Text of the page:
Water is the most critical resource we have. All living creatures require it and seek it out. A man who works with water is welcome everywhere, even in the private bathing chambers of sexy naked aristocratic ladies.
One also associates water with life, pardon the cliché. Crixus’ story is a journey through the branching streams of life, where a decision must be made at each branch. Our lives are guided by our own hands and our own oars.
Often writers are gifted with a talent for either character or plot, but not necessarily both. When writing The Bloodbaths, which did you find most difficult and why?
I found it most difficult to be gifted! Just kidding. I hope you are implying that I in fact can handle both elements [Of course, Steve! Is that your delicate writer ego rearing its ugly head?], but I will readily admit that plotting was both the most challenging and the most exhilarating. I consider the book to be character driven, but only because every character has an agenda that they act upon—much like real life. But ensuring that everyone responds to their environment in a plausible way is critical to achieving some semblance of reality in a fantasy book. I like fantastic settings, not fantastic characters. Well, sometimes.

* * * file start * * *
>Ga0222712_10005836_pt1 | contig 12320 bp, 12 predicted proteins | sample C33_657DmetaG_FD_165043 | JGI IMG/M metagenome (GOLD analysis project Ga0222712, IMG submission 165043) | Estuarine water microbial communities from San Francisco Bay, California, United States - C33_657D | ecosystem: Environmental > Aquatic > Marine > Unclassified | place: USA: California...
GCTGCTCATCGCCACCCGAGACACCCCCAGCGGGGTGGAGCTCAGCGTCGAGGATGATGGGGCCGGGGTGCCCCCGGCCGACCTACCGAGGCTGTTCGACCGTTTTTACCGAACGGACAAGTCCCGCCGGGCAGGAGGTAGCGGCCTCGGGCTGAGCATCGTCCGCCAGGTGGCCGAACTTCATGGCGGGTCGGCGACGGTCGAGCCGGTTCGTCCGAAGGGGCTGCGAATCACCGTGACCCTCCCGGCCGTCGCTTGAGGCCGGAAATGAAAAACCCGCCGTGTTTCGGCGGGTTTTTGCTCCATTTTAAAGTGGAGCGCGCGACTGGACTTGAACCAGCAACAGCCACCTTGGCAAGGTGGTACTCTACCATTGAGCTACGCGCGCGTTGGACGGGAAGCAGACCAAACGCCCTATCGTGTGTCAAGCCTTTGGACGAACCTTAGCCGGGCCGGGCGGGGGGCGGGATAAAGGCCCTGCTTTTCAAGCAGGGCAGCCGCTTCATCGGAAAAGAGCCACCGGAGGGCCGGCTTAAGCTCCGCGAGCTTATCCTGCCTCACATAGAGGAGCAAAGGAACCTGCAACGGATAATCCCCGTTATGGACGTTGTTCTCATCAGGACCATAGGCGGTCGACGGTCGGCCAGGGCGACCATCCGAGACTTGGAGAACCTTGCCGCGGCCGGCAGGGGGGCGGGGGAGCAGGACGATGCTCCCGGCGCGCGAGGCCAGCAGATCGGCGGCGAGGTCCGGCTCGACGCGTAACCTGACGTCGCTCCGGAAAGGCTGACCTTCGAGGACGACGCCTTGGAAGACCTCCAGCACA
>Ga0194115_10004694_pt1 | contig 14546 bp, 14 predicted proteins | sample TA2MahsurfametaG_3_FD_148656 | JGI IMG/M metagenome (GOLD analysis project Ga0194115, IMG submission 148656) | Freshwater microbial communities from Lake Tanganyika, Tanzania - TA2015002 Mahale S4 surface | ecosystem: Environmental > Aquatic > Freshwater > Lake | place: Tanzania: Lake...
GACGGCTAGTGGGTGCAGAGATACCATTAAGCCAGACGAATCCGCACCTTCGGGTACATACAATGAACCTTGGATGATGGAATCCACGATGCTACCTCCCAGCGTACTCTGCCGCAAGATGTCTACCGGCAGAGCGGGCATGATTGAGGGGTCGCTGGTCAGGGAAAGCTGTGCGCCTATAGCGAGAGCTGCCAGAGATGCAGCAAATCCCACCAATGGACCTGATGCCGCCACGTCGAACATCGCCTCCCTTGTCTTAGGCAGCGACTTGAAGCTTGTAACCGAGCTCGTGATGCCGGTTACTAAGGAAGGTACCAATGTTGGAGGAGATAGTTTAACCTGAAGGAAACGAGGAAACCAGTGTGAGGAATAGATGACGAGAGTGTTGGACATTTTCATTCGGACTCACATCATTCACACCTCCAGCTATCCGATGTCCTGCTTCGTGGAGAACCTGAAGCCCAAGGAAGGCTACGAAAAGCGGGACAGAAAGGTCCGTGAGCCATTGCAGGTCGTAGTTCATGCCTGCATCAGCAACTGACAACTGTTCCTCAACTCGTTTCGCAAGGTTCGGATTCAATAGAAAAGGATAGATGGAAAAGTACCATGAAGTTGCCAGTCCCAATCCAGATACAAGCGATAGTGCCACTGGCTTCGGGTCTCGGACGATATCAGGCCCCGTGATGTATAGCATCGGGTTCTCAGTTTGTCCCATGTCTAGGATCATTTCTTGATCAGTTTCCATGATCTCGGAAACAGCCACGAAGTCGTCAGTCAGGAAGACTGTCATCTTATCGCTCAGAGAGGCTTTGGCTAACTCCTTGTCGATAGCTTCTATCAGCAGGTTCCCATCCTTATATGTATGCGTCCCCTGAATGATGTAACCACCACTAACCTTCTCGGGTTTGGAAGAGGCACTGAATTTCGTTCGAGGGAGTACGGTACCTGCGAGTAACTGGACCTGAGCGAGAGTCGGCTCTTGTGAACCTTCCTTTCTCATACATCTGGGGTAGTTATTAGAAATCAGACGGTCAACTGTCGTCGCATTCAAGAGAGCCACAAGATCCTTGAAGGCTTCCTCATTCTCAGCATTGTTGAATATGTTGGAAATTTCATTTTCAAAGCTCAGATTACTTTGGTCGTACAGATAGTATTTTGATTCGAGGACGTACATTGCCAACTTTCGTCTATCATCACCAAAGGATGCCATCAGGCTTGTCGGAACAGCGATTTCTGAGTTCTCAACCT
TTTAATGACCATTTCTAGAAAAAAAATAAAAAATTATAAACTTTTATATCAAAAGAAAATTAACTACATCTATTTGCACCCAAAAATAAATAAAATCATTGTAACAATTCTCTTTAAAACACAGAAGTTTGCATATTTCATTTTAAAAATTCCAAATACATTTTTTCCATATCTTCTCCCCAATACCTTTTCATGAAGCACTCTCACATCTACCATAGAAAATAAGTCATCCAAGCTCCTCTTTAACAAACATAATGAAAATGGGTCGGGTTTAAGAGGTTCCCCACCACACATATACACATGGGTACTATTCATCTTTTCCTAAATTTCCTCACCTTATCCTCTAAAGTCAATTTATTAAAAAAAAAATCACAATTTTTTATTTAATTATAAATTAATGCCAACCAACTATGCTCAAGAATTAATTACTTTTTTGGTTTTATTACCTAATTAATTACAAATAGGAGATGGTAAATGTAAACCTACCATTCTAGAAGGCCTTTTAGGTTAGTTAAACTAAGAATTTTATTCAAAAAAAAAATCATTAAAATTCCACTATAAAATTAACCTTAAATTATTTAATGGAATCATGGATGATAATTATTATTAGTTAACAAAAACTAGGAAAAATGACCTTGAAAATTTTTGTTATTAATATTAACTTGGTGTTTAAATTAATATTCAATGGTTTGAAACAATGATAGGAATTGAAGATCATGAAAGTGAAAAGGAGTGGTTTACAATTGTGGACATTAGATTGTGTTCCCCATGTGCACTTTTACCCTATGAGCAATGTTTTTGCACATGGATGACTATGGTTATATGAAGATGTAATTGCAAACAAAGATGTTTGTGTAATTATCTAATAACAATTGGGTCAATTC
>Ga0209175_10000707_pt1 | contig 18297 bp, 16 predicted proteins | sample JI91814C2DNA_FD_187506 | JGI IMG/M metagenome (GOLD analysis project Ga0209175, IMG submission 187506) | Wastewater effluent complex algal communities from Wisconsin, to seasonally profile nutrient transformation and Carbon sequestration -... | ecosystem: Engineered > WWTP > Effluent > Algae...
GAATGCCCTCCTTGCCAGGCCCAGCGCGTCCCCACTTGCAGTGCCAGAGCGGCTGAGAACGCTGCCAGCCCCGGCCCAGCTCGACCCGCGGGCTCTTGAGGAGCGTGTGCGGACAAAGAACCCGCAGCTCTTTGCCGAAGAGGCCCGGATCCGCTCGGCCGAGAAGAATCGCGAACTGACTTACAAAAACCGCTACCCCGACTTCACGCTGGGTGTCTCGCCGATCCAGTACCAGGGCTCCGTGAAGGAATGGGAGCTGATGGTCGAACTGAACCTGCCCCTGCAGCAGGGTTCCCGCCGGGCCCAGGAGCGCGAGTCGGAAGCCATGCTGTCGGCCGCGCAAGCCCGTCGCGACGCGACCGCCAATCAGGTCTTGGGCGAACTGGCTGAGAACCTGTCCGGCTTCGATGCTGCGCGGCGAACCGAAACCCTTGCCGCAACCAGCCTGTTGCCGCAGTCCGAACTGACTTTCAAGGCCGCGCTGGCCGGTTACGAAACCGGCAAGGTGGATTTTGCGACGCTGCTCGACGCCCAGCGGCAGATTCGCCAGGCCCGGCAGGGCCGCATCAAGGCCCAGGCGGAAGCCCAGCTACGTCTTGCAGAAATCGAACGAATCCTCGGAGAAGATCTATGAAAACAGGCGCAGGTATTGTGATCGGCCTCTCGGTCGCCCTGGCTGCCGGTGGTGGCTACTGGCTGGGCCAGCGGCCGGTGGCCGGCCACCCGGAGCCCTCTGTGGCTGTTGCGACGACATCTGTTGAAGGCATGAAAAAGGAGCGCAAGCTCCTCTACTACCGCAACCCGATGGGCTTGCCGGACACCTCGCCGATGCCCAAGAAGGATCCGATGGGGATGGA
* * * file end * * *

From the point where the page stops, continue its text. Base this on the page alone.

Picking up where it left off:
What is the overall theme of the Aqua Pura Trilogy? Why that particular theme?
Believe it or not, it is actually rather political in a human way. Crixus encounters people with power, and because he is a plumber and brought into their close proximity, he sees up close the abuses or lack of abuse. To bring it back to water, we can choose whether or not to pollute the same stream from which we drink.
How far along are you on the last two books of the trilogy? Have you plotted them out yet?
Ahem. Sort of. I know generally what’s going to happen, but I leave a lot unspecified to allow for inspiration to take root. The character of Barida was born in such a moment. Book Two is perhaps one-fifth done. I’m actually trying to knock out the first book of another, contemporary series before I return to Minq.
What is your writing process like? What are your strengths as a writer, and how have you overcome your weaknesses?